A natural disaster doesn’t have to occur to lose a pet, however, news media is heightened during this time and you may hear more about it. According to FoundAnimals.org, 1 in 3 pets go missing at some point during their life. According to the APPA (American Pet Products Association) there are 78 million dogs and 85.8 million cats owned in the U.S. alone. That tells me there are 54.6 million dogs or cats that go missing through their lifetime. Also, according to FoundAnimals.org 26% of dogs and 12% of cats have been microchipped. So basically, there are approximately 133.2 million pets left with no microchipping and possibly no way to get back home.
While microchipping has become more popular, it also comes with risks. Fear of cancer, tumors, swelling, infection, not to mention the inconvenience keep pet owners from doing it. If there were a more cost-effective, risk-free solution then more pets could be back with their rightful owners. Why is there no better solution than microchipping?
My idea to disrupt the marketplace and assist the underserved consumers seems like a no-brainer. I propose we develop a technology that identifies your pet by facial recognition and DNA profile. This would require your pet to have a DNA profile from your veterinarian. This could be done through cheek swab or blood work during a routine visit. Then the pet owner can download an app or visit the respective website to upload their pet’s vital information, along with address and contact information. Pet owners could use the mobile app to create a facial recognition profile for your pet as well. If your pet is displaced for any reason, the local shelter or other professional organization could perform a blood test and simply login to the app from the professional side (allowing them access to the full database) and find the pet’s owner.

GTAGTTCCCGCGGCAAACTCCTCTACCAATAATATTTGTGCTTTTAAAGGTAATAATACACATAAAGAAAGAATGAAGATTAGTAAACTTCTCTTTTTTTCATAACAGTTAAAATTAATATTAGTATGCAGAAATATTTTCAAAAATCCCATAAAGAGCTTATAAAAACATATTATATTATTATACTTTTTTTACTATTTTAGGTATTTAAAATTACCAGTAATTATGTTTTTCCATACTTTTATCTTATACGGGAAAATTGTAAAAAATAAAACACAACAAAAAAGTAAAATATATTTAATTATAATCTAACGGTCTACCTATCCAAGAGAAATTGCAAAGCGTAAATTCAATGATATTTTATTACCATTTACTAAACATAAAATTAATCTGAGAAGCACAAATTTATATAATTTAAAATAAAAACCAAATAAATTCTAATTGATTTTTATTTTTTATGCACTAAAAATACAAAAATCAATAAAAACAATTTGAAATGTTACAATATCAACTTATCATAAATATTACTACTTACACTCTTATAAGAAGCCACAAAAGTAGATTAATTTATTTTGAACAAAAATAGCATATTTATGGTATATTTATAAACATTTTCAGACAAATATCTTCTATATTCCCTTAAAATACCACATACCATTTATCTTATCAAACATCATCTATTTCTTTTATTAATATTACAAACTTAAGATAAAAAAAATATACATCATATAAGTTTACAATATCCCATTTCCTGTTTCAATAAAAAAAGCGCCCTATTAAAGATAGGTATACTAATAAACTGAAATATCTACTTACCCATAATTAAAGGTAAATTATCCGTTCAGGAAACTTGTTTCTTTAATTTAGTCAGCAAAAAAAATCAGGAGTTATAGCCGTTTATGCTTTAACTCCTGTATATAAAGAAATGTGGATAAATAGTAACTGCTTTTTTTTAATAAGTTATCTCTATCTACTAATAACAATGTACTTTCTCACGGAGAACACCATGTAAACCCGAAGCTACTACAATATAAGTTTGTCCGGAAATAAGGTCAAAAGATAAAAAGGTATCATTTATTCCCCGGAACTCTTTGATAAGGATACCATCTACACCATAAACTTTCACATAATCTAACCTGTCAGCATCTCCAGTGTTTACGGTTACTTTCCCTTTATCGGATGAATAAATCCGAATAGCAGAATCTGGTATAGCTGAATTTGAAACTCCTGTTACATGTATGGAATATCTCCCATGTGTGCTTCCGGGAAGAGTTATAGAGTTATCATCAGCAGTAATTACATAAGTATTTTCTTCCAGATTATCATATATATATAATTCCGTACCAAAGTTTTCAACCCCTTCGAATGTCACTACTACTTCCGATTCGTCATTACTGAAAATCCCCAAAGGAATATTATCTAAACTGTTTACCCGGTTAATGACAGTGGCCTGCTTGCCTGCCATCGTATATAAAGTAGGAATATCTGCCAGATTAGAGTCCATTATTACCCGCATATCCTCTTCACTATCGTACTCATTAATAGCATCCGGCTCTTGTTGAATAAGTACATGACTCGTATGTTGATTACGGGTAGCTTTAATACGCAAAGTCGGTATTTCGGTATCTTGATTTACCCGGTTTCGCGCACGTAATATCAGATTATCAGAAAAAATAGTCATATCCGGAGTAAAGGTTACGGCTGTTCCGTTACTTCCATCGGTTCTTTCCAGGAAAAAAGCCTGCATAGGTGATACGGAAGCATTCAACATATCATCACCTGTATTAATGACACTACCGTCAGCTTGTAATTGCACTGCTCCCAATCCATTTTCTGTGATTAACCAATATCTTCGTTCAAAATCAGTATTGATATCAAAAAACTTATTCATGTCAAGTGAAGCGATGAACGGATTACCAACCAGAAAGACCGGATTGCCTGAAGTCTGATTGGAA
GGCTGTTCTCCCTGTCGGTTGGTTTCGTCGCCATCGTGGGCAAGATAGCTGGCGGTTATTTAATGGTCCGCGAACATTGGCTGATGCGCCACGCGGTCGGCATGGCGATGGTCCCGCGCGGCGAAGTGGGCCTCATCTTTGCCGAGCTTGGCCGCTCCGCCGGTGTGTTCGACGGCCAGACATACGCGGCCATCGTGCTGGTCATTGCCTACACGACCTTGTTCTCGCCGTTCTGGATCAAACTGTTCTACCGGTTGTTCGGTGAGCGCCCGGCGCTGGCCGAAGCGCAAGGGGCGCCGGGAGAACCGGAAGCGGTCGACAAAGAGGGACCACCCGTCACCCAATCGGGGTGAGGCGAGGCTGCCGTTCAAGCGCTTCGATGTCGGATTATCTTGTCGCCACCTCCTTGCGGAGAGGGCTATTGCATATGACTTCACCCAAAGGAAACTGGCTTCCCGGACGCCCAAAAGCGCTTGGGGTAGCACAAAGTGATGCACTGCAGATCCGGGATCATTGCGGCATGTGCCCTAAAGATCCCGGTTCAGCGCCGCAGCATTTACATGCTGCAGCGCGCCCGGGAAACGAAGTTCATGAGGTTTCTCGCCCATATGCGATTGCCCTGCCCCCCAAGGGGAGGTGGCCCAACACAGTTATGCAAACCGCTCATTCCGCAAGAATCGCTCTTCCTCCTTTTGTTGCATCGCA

This product would appeal to those pet owners who are prepared and engaged with their pet on a high level, considering them a family member.
Primary benefits to pet owners include:
- Peace of mind
- Reuniting with pet
- Lasts the lifetime of your pet
- Save the pet’s life (if no profile exists, pets could end up in an overcrowded kill shelter)
- Alleviates any risk of physical reaction
- Painless to pet
While there are currently companies that perform DNA testing for animals, they are not tying it to a lost/found application. Some of the companies have terrible reviews online and do not seem trusted.
The development and launch of this new product could be funded and even named after a large pharmaceutical company such as Merck or BD (Becton Dickinson). I believe any pass through costs should go to the veterinarian (a yearly small fee). And, veterinarians could choose to slightly increase their costs of service to cover their yearly subscription. I could also see a fee for downloading the app; possibly $.99.
For the cost of a routine visit and a small app fee, pet owners could reunite safely and quickly with their fur baby. Would you use this technology? Would you encourage your veterinarian and other pet owners to participate?
My inspiration: Sadie Mae, Halo Grace and Tiggi Cole